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Missional: Joining God in the Neighborhood

3.76  ·  Rating Details ·  103 Ratings  ·  12 Reviews
Well-known missional expert helps church leaders grapple with our changing world and equips them to impact their local communities.
ebook, 224 pages
Published March 1st 2011 by Baker Books (first published January 1st 2011)
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Dec 28, 2012 Corey rated it it was ok  ·  review of another edition
I've met the author in person and have heard and read some of his personal story. He strikes me as a failed clergyman who found a way to make a living as a guru who can go around telling people still in churches what they're doing wrong. He is good at that. He dedicates the first part of the book - and spends a good portion of the second - to explaining what churches are doing wrong. And in many respects, he's right. He also has a good handle on the cultural shifts that are happening and why the ...more
Jon Stout
Feb 09, 2015 Jon Stout rated it liked it  ·  review of another edition
Recommends it for: initiates and initiators
Recommended to Jon by: Bishop Mark Beckwith
Shelves: religion
Alan Roxburgh, the keynote speaker of our upcoming Episcopal Diocesan Convention, attempts to elaborate on the “missional” movement in the church, that is, the movement to revitalize the church by engaging the struggles and the activism of the community at large. Unfortunately the book seems to duplicate the self-centeredness and the arcane language which it sees as the problem.

Roxburgh argues that the Episcopal Church is obsessed with itself and is locked in a “language house” which is Eurocent
Albert Hong
Jul 14, 2015 Albert Hong rated it it was ok  ·  review of another edition
Shelves: mission
So the introduction had this tantalizing statement about this pastor who was hosting all these community events but had no idea how that was going to translate into people coming to faith. I read most of the book hoping to get an answer to that question. The answer, it turns out, is that the pastor was asking the wrong question. Instead, he should have been asking how do I notice God's presence already present in the community. Not a bad idea at all for redefining the role of the faith community ...more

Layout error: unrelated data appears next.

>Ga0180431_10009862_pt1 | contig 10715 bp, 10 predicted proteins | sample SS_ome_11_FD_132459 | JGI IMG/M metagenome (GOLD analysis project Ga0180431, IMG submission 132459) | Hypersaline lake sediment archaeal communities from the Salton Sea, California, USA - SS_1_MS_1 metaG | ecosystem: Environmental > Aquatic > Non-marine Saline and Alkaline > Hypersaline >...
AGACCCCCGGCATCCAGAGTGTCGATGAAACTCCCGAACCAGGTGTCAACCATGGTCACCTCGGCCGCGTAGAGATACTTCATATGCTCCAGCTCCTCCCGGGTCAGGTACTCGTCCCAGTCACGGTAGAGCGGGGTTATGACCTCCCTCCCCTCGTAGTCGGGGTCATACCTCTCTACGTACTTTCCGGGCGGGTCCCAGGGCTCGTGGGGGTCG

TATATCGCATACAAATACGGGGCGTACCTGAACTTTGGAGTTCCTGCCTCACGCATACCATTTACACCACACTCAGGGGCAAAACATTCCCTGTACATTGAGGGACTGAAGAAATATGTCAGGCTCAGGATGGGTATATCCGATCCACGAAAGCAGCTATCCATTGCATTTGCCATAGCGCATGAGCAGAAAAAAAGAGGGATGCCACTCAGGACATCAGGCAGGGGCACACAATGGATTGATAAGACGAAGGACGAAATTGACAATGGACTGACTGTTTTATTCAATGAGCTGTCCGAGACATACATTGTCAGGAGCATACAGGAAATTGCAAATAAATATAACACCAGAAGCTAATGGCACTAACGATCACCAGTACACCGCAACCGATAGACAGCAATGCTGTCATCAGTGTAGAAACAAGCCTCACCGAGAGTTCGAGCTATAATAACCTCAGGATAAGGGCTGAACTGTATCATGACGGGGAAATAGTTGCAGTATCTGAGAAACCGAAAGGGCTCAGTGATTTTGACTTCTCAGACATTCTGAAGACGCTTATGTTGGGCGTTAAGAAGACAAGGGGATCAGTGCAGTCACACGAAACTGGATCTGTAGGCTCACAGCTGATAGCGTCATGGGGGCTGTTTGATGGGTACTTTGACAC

Jeff Free
This was my 3rd foray into the concept of a slow, radical, missional, community approach to the gospel. I love the idea and feel inspired to pursue it.

This book was about 120 pages too long (out of 190). Chapters 9 & 10 pretty much cover his thesis. Those 2 chapters are worth a read if you are interested in a solid argument for wandering out of the safe confines of your insulated religious community and seeing what the neighborhood has to teach us about Jesus.
Jun 01, 2016 David rated it it was amazing  ·  review of another edition
Great book. Don't think I could have handled reading this a few years ago. Fun to discover someone writing 5 yrs ago who is recommending the exact action steps that we have been living these past 2 years (commit to long-term local presence, and begin listening to the neighborhood for where God is at work).
Christie Lothamer
Great read with a few profound Kairos- the first three chapters are worth the whole book for the challenge as to how the church in the west actually engages or doesn't with culture. Inspiring and thought provoking as you work out mission in your own context. This is the text book for my church planting course at Springdale College.
Sep 23, 2011 Naomi rated it really liked it  ·  review of another edition
Shelves: christianity
Great questions to help church-embedded folk join the Holy in the wider world and stop being so church-focused. Discipleship matters. Theological foundations of the work include Leslie Newbigin's work and a moderate christian Biblical read (although replicating some of the issues Pamela Eisenbaum is trying to correct in _Paul Was Not A Christian_).
A.L. Stumo
Good as a prophetic call to do something differently and wake up to reality. Not as good as delivery of how to join the neighborhood if not a small parish/small neighborhood church.
May 11, 2014 Mark rated it it was ok
Not what I thought it was going to be. Hoped it would be more practical. Read more like a textbook to me, unfortunately.
Apr 26, 2014 Greg rated it liked it  ·  review of another edition
The author discusses church mission in theoretical concepts, but I was left confused on the practical application.
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Aug 28, 2012 Denise rated it really liked it
Hard to implement but definitely worth reading.
Mark rated it it was ok
May 22, 2014
Dave rated it it was amazing
Nov 13, 2013
Sara Barton
Sara Barton rated it it was amazing
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Alan Roxburgh is a pastor, teacher, writer and consultant with more than 30 years experience in church leadership, consulting and seminary education. Alan has pastored congregations in a small town, the suburbs, the re-development of a downtown urban church and the planting of other congregations. He has directed an urban training center and served as a seminary professor and the director of a cen ...more
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“I am aware of how often over the past year I have listened to sermons and religious leaders turn the biblical narratives into a useful handbook for making one’s life work more successful. I’m aware of how this Oprahization of the Christian narrative has turned us ever more quickly into anxiety-laden, functional atheists needing ways to use God to make our lives work.” 0 likes
“Unless, as leaders, we are willing to enter this in-between space that disrupts our settled assumptions and threatens our formulas and expectations, we will remain locked into a monologue of church questions and strategies.” 0 likes
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